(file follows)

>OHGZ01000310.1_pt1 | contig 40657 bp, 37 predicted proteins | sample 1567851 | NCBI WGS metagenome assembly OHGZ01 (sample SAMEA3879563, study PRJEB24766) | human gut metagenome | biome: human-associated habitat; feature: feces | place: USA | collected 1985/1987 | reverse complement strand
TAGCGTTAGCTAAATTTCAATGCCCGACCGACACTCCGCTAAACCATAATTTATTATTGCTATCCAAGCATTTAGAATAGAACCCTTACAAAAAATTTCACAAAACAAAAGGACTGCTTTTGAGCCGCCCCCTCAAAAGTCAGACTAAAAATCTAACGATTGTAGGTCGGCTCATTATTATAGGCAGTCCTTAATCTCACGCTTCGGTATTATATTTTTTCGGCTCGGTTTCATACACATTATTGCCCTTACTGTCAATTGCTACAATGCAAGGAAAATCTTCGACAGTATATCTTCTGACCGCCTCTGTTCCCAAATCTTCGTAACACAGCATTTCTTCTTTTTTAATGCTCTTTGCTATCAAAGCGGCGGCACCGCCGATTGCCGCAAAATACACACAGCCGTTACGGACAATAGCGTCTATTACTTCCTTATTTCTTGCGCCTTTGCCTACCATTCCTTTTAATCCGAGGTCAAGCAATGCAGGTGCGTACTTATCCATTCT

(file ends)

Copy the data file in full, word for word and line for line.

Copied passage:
>OHGZ01000310.1_pt1 | contig 40657 bp, 37 predicted proteins | sample 1567851 | NCBI WGS metagenome assembly OHGZ01 (sample SAMEA3879563, study PRJEB24766) | human gut metagenome | biome: human-associated habitat; feature: feces | place: USA | collected 1985/1987 | reverse complement strand
TAGCGTTAGCTAAATTTCAATGCCCGACCGACACTCCGCTAAACCATAATTTATTATTGCTATCCAAGCATTTAGAATAGAACCCTTACAAAAAATTTCACAAAACAAAAGGACTGCTTTTGAGCCGCCCCCTCAAAAGTCAGACTAAAAATCTAACGATTGTAGGTCGGCTCATTATTATAGGCAGTCCTTAATCTCACGCTTCGGTATTATATTTTTTCGGCTCGGTTTCATACACATTATTGCCCTTACTGTCAATTGCTACAATGCAAGGAAAATCTTCGACAGTATATCTTCTGACCGCCTCTGTTCCCAAATCTTCGTAACACAGCATTTCTTCTTTTTTAATGCTCTTTGCTATCAAAGCGGCGGCACCGCCGATTGCCGCAAAATACACACAGCCGTTACGGACAATAGCGTCTATTACTTCCTTATTTCTTGCGCCTTTGCCTACCATTCCTTTTAATCCGAGGTCAAGCAATGCAGGTGCGTACTTATCCATTCT